Review of Metaphysics 8 (4):642 - 657 (1955)

Harris is not unaware of the problem involved or of the fact that a very large number of philosophers would disagree with his own stand on the matter. He even goes so far as to call it a paradox--though he hastens to make clear that he does not actually regard it as such. "How can a finite and imperfect fragment aspire so to transcend its own limits as to cancel its fragmentary and imperfect character, which yet must be maintained in order that its knowledge should not be defective"? Employing the same argument which Hegel used against Kant's theory of the Thing-in-itself, Harris adds that "to know of limitations is at once to have transcended them". Now there can be no doubt that this is the case. To be aware of finiteness or subjectivity is to be one step beyond it, to recognize it for what it is. And some ideal or idea is required by virtue of which we can assess the limitations of our situation. But, we must inquire, what purchase do we thereby acquire on the absolute? What sort of transcendence do we achieve? Is absolute knowledge always implicit in our imperfect knowledge of the world in such a way that we can hope to put our imperfections behind and achieve a level of thought and knowledge at which being and truth are one? Or is knowledge necessarily infected with a mode of subjectivity which is ineradicable?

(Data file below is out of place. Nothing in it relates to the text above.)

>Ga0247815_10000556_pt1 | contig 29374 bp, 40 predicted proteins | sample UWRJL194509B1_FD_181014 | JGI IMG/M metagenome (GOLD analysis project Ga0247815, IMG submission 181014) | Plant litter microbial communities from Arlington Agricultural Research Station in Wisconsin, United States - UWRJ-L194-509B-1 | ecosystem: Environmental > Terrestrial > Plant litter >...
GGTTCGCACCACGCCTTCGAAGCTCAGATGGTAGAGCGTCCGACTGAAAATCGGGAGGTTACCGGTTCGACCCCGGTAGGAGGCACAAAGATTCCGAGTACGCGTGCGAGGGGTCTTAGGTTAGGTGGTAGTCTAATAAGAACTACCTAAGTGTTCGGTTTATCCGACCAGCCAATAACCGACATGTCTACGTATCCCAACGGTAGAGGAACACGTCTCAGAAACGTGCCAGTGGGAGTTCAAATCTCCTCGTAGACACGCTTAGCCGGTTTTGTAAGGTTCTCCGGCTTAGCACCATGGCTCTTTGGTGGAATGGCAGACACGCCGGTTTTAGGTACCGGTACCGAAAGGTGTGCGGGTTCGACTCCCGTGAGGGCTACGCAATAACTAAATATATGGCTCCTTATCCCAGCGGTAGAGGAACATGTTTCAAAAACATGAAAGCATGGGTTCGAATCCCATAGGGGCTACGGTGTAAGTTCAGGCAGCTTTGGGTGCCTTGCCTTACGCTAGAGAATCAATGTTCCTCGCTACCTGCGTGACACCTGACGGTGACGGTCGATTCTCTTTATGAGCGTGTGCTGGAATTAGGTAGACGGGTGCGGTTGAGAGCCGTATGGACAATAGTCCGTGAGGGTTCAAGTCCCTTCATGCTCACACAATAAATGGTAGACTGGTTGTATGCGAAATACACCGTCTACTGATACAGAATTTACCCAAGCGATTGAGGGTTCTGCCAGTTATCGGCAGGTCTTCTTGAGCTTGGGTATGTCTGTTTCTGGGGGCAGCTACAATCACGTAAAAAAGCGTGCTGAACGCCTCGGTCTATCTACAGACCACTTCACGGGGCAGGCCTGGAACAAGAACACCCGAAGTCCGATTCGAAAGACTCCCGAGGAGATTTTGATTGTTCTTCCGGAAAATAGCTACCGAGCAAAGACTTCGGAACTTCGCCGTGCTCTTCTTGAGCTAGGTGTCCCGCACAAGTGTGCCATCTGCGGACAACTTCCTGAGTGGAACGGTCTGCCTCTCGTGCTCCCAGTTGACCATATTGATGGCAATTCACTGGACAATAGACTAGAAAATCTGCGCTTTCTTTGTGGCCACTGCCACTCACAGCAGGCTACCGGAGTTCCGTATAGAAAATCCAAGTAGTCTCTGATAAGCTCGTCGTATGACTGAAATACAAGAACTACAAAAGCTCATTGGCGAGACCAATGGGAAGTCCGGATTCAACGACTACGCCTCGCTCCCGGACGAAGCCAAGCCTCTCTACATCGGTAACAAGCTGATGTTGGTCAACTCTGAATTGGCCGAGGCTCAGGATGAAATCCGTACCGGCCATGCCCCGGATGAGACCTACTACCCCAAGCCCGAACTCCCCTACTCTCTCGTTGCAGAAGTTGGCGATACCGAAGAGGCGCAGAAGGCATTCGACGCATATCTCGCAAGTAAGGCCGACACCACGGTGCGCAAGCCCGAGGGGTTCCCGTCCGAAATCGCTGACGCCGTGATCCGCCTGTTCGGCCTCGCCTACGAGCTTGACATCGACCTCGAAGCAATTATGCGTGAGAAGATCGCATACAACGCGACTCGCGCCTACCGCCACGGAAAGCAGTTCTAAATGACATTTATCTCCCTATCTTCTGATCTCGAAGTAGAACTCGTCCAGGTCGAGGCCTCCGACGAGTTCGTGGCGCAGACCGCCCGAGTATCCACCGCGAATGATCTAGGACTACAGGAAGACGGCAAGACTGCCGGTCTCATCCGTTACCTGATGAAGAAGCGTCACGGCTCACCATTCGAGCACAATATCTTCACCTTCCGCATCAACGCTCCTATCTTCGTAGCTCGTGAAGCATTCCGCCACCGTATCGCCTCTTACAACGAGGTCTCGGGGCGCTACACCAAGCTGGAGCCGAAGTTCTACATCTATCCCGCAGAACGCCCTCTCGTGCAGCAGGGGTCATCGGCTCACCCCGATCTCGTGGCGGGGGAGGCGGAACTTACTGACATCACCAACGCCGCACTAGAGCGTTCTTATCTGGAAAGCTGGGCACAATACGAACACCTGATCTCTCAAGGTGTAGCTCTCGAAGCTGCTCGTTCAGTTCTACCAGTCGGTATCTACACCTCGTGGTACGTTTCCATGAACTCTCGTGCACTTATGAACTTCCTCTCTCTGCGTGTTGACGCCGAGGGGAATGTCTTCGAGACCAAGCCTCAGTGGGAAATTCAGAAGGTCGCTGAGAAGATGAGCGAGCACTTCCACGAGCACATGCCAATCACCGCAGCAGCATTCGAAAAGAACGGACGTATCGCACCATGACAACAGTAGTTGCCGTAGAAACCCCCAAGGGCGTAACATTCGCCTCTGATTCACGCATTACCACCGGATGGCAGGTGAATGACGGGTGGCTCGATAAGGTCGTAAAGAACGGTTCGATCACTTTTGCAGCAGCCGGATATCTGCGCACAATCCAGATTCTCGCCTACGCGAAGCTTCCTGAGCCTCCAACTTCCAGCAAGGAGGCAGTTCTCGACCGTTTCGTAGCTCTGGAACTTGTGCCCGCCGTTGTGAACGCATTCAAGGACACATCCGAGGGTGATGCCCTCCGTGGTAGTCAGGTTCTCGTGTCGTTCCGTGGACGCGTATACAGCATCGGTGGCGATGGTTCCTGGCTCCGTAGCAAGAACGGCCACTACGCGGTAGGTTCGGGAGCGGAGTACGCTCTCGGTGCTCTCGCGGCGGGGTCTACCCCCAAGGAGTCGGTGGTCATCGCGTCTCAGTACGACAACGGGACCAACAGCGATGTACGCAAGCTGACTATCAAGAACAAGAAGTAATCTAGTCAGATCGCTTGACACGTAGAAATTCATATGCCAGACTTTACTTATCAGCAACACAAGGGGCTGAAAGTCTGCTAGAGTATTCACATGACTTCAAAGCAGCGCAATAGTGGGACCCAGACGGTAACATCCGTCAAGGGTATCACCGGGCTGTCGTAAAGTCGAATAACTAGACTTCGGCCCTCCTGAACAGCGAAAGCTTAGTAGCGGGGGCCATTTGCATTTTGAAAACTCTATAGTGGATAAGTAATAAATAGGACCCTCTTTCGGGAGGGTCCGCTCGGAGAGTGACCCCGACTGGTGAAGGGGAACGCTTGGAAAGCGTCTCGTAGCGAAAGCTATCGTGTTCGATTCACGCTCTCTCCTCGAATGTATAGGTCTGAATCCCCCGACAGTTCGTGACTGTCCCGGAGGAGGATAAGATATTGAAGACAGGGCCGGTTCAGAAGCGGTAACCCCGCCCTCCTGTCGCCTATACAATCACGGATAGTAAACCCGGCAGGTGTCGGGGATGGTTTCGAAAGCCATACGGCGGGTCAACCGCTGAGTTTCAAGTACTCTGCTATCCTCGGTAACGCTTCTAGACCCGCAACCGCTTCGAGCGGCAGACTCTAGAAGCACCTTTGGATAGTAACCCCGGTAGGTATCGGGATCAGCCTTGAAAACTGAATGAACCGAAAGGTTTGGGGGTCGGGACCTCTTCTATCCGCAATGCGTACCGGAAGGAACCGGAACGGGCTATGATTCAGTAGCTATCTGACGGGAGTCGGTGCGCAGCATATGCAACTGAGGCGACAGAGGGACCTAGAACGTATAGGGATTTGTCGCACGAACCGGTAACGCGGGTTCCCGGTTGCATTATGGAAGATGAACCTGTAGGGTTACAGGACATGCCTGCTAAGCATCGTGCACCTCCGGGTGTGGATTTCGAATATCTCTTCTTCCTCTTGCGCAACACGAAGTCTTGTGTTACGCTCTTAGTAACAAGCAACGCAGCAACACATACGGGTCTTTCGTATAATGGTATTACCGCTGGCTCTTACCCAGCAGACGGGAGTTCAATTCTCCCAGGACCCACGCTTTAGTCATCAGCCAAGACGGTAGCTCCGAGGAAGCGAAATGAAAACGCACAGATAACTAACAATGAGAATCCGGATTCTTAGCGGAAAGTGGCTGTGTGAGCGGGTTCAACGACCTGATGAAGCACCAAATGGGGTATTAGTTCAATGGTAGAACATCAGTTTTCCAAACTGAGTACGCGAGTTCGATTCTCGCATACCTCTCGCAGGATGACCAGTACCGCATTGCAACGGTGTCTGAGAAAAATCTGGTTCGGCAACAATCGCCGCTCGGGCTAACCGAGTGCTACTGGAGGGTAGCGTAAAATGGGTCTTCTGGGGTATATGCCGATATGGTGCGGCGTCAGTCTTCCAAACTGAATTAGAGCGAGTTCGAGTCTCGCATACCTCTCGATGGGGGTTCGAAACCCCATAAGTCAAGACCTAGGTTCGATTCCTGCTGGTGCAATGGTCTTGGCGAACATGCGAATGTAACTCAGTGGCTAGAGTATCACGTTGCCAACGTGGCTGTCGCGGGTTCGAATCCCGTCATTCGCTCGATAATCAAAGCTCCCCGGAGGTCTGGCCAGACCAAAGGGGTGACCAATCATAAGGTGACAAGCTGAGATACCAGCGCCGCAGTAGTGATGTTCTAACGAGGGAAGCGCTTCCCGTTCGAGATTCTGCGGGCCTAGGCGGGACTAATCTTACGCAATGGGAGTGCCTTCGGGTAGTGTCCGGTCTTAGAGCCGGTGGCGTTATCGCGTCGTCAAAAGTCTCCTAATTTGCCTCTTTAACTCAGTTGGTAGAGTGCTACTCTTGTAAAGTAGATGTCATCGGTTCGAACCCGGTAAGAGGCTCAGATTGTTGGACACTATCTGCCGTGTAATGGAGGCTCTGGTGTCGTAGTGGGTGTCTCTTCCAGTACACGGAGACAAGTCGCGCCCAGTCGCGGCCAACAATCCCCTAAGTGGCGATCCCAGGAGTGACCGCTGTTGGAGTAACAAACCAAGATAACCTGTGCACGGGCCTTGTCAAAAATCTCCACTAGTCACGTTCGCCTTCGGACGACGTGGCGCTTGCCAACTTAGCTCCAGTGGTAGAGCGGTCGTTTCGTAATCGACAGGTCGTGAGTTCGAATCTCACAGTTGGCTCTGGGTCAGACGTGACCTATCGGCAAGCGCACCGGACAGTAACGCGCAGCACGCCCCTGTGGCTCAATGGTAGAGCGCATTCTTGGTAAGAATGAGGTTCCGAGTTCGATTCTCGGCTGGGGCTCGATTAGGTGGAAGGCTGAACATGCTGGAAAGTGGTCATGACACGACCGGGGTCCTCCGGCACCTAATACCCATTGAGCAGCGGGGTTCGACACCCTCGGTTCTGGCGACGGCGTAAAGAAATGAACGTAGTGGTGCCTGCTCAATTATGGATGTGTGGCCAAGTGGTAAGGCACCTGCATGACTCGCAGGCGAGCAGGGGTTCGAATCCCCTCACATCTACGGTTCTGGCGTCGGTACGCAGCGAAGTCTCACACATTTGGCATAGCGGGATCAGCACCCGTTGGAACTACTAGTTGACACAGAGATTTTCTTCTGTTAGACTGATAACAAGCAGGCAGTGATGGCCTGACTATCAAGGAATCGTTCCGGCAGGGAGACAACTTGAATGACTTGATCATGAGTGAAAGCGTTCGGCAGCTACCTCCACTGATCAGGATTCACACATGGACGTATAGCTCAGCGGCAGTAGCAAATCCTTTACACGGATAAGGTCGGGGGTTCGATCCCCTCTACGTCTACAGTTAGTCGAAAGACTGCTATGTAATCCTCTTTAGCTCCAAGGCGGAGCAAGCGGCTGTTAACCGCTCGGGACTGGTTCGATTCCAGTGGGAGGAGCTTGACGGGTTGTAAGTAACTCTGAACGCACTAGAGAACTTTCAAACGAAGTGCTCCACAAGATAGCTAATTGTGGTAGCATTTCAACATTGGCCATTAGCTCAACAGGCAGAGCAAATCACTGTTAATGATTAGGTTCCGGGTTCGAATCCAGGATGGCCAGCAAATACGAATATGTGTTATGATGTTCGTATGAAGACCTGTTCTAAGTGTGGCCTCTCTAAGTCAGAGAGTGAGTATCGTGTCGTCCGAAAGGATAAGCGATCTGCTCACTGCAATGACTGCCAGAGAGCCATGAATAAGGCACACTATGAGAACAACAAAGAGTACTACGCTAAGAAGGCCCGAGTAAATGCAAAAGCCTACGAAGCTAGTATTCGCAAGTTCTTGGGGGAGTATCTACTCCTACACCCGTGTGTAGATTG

Keywords Catholic Tradition  Contemporary Philosophy  General Interest
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Reprint years 1955
ISBN(s) 0034-6632
DOI revmetaph19558424
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